Summer 2020 (Volume 30, Number 2)
Tracking Triage Targets for Rheumatoid Arthritis
Steven Katz, MD, FRCPC
The University of Alberta Division of Rheumatology began its Central Triage service in 2009, with the goal of providing timely access to care for patients with inflammatory arthritis and active connective tissue disease, and equal access to care for patients referred for noninflammatory conditions. We previously published on our success, using the “gestalt” method of triage – rheumatologist’s intuition – without any additional requirements beyond what the referring letter provided.1
In 2012, our clinic transformed from paper-based to a fully integrated electronic medical system based on Epic Systems. With this change, we took advantage of Epic’s triage module, moving from a paper-based Access database triage system to an integrated system within our electronic medical record (EMR). The risk of this move was whether or not we would be able to follow metrics, as being able to analyze the triage system in near real-time to understand where it is working or not, was as important as how the system worked. Fortunately, we were able to work with the local Epic team to develop easy to retrieve metrics around referral volume, physician volume, patient disease mix, and wait times for “soon” and “routine” referrals. This allowed us to constantly suggest subtle changes to our intake to at least try to optimize patient wait times.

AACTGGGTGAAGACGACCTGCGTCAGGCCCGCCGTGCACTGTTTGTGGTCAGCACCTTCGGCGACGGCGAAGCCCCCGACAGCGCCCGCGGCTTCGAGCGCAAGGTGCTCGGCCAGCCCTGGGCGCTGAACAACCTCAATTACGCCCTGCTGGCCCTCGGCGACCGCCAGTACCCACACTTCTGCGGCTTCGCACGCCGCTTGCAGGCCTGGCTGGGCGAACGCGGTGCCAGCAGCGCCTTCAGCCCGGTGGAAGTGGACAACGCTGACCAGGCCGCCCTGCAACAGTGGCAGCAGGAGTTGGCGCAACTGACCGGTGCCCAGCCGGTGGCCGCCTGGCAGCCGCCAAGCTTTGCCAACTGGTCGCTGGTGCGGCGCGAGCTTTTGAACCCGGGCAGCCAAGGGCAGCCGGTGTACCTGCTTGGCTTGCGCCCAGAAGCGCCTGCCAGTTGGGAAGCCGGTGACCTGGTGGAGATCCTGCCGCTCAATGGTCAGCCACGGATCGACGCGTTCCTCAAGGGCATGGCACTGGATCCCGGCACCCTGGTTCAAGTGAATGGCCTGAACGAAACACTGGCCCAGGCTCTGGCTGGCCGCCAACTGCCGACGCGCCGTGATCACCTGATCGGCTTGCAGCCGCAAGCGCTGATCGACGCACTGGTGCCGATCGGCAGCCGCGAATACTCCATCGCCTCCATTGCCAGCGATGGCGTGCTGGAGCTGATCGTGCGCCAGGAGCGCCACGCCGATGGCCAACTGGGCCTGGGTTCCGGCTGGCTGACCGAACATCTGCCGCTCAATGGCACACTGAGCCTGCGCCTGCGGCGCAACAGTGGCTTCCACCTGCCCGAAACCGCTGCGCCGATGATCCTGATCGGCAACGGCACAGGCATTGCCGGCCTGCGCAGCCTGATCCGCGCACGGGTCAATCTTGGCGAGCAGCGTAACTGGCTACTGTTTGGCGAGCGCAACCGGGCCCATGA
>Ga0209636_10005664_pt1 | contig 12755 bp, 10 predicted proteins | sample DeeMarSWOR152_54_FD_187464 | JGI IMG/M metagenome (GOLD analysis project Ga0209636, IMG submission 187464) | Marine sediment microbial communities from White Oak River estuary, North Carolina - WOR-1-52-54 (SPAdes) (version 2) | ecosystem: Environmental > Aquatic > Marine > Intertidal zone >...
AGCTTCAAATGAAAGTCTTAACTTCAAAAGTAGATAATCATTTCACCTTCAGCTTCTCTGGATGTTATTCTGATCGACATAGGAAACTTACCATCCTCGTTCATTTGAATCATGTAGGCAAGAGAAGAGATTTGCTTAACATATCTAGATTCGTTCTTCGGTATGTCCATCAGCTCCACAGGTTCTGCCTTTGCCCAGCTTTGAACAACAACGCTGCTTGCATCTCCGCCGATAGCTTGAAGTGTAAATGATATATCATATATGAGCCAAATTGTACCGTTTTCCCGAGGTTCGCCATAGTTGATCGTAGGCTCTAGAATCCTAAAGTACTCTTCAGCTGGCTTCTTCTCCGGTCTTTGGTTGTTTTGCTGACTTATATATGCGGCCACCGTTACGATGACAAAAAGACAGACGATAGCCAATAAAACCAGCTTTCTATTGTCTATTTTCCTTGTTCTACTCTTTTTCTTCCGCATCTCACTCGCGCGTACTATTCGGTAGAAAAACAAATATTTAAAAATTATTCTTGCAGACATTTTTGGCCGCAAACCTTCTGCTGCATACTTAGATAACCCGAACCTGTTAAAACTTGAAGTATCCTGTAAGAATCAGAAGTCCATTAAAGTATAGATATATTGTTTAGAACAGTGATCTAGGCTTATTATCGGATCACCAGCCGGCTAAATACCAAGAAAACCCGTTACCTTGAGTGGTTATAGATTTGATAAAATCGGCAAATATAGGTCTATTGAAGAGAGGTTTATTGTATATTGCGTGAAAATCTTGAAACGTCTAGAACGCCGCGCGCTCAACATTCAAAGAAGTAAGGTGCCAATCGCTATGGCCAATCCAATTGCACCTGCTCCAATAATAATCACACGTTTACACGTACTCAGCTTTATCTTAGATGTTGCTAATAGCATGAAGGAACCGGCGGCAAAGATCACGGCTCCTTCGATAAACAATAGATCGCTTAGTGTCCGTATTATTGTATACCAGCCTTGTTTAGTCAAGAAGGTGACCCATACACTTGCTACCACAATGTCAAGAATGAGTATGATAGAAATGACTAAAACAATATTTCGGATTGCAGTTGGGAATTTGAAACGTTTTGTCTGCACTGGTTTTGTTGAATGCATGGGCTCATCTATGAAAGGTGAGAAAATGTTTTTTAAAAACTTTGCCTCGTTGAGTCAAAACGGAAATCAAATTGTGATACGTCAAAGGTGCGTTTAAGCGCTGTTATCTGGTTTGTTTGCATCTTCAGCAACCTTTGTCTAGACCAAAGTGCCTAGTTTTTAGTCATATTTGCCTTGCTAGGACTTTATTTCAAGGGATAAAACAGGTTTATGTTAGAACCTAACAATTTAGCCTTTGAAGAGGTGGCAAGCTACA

Because our triage system is based on a gestalt system, it was important to develop a way to monitor “rheumatologists’ intuition” and provide feedback when potential errors were made. Specifically, we wanted to ensure we were seeing our rheumatoid arthritis (RA) patients in a timely manner, triaged with the “soon” urgency. This is what we submitted for the Practice Reflection Award this past year.
We were able to develop an algorithm where we could identify patients who were diagnosed with RA in clinic but were not assigned a “soon” urgency status in triage. We could then identify the triage physician who made this “error” and each year, provide them this list of patients to review. Each rheumatologist could then review both the initial referral and the clinic consult letter in the chart to determine if an error was made and reflect on whether or not they needed to consider changes to their future triage practice.
We have been able to provide this data for our rheumatologists for the last few years, with approximately 50-75 patients (1-2% of total referrals) identified across the group. To date, the feedback from fellow rheumatologists suggests the vast majority were in fact correctly triaged, but rather may have been second opinions or incomplete referrals which did not clearly suggest an inflammatory picture. This provides reassurance to our group that our triage system appears to be functioning as intended.
We have recently upgraded our EMR to a new Epic system, which means re-inventing the wheel so to speak. We are working with our local Epic team to re-establish these useful metrics and benchmarks so we can continue to ensure we are providing the best possible access to rheumatology care in Edmonton and Northern Alberta.
1. Carpenter T, Katz SJ. Review of a rheumatology triage system: simple, accurate, and effective.
Clin Rheumatol. 2014 Feb;33(2):247-52. doi: 10.1007/s10067-013-2413-1.
Steven Katz, MD, FRCPC
Department of Medicine
University of Alberta